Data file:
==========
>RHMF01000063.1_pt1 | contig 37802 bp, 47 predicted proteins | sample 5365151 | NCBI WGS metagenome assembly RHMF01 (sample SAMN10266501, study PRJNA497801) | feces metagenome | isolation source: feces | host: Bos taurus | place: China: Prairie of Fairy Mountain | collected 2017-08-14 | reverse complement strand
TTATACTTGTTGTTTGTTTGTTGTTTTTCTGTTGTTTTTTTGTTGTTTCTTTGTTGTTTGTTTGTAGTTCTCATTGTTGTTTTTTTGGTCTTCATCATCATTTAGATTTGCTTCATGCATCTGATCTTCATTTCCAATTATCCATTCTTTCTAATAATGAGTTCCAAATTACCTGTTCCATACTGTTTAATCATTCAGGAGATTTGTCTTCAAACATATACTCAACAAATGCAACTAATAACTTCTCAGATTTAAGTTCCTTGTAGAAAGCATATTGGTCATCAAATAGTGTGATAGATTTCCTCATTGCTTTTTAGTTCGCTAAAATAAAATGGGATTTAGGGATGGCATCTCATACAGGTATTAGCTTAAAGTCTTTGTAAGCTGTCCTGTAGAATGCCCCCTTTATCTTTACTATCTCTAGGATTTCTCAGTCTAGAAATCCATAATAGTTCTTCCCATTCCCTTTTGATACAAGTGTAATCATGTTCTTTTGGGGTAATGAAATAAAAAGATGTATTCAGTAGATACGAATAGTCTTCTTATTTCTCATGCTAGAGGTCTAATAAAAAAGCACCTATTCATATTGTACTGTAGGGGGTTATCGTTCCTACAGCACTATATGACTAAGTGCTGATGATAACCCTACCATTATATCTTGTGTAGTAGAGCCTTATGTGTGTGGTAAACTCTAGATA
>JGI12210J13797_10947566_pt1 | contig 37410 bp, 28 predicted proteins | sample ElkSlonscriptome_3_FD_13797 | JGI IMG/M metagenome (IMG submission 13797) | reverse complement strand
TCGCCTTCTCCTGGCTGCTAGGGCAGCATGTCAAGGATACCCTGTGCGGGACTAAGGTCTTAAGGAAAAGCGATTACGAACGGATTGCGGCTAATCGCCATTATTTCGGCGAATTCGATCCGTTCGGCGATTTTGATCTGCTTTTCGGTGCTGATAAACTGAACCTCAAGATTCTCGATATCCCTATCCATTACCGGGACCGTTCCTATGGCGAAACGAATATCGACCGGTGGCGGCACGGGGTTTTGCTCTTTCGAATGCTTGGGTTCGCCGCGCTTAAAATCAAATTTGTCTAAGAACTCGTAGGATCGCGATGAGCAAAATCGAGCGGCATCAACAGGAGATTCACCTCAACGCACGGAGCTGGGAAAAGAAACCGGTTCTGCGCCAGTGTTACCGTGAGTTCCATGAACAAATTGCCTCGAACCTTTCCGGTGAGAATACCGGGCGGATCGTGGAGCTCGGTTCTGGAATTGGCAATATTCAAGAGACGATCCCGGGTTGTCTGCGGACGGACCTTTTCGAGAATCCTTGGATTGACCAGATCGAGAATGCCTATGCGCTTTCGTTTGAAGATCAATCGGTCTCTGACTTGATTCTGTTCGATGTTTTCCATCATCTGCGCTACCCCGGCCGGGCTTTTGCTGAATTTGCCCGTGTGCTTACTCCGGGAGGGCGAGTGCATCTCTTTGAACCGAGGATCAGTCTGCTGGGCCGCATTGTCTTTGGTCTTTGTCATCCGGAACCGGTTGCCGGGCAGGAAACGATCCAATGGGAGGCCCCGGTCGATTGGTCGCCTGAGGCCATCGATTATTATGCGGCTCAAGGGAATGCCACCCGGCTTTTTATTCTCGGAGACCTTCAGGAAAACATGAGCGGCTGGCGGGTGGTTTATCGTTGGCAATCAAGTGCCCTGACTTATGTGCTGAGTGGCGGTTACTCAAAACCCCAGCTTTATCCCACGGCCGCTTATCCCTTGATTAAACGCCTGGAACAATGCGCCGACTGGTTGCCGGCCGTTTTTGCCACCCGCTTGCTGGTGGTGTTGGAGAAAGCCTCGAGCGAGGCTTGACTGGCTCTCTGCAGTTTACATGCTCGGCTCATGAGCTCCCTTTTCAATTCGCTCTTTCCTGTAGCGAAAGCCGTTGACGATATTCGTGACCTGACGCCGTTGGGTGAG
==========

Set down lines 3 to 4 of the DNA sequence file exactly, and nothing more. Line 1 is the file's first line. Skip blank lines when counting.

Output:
>JGI12210J13797_10947566_pt1 | contig 37410 bp, 28 predicted proteins | sample ElkSlonscriptome_3_FD_13797 | JGI IMG/M metagenome (IMG submission 13797) | reverse complement strand
TCGCCTTCTCCTGGCTGCTAGGGCAGCATGTCAAGGATACCCTGTGCGGGACTAAGGTCTTAAGGAAAAGCGATTACGAACGGATTGCGGCTAATCGCCATTATTTCGGCGAATTCGATCCGTTCGGCGATTTTGATCTGCTTTTCGGTGCTGATAAACTGAACCTCAAGATTCTCGATATCCCTATCCATTACCGGGACCGTTCCTATGGCGAAACGAATATCGACCGGTGGCGGCACGGGGTTTTGCTCTTTCGAATGCTTGGGTTCGCCGCGCTTAAAATCAAATTTGTCTAAGAACTCGTAGGATCGCGATGAGCAAAATCGAGCGGCATCAACAGGAGATTCACCTCAACGCACGGAGCTGGGAAAAGAAACCGGTTCTGCGCCAGTGTTACCGTGAGTTCCATGAACAAATTGCCTCGAACCTTTCCGGTGAGAATACCGGGCGGATCGTGGAGCTCGGTTCTGGAATTGGCAATATTCAAGAGACGATCCCGGGTTGTCTGCGGACGGACCTTTTCGAGAATCCTTGGATTGACCAGATCGAGAATGCCTATGCGCTTTCGTTTGAAGATCAATCGGTCTCTGACTTGATTCTGTTCGATGTTTTCCATCATCTGCGCTACCCCGGCCGGGCTTTTGCTGAATTTGCCCGTGTGCTTACTCCGGGAGGGCGAGTGCATCTCTTTGAACCGAGGATCAGTCTGCTGGGCCGCATTGTCTTTGGTCTTTGTCATCCGGAACCGGTTGCCGGGCAGGAAACGATCCAATGGGAGGCCCCGGTCGATTGGTCGCCTGAGGCCATCGATTATTATGCGGCTCAAGGGAATGCCACCCGGCTTTTTATTCTCGGAGACCTTCAGGAAAACATGAGCGGCTGGCGGGTGGTTTATCGTTGGCAATCAAGTGCCCTGACTTATGTGCTGAGTGGCGGTTACTCAAAACCCCAGCTTTATCCCACGGCCGCTTATCCCTTGATTAAACGCCTGGAACAATGCGCCGACTGGTTGCCGGCCGTTTTTGCCACCCGCTTGCTGGTGGTGTTGGAGAAAGCCTCGAGCGAGGCTTGACTGGCTCTCTGCAGTTTACATGCTCGGCTCATGAGCTCCCTTTTCAATTCGCTCTTTCCTGTAGCGAAAGCCGTTGACGATATTCGTGACCTGACGCCGTTGGGTGAG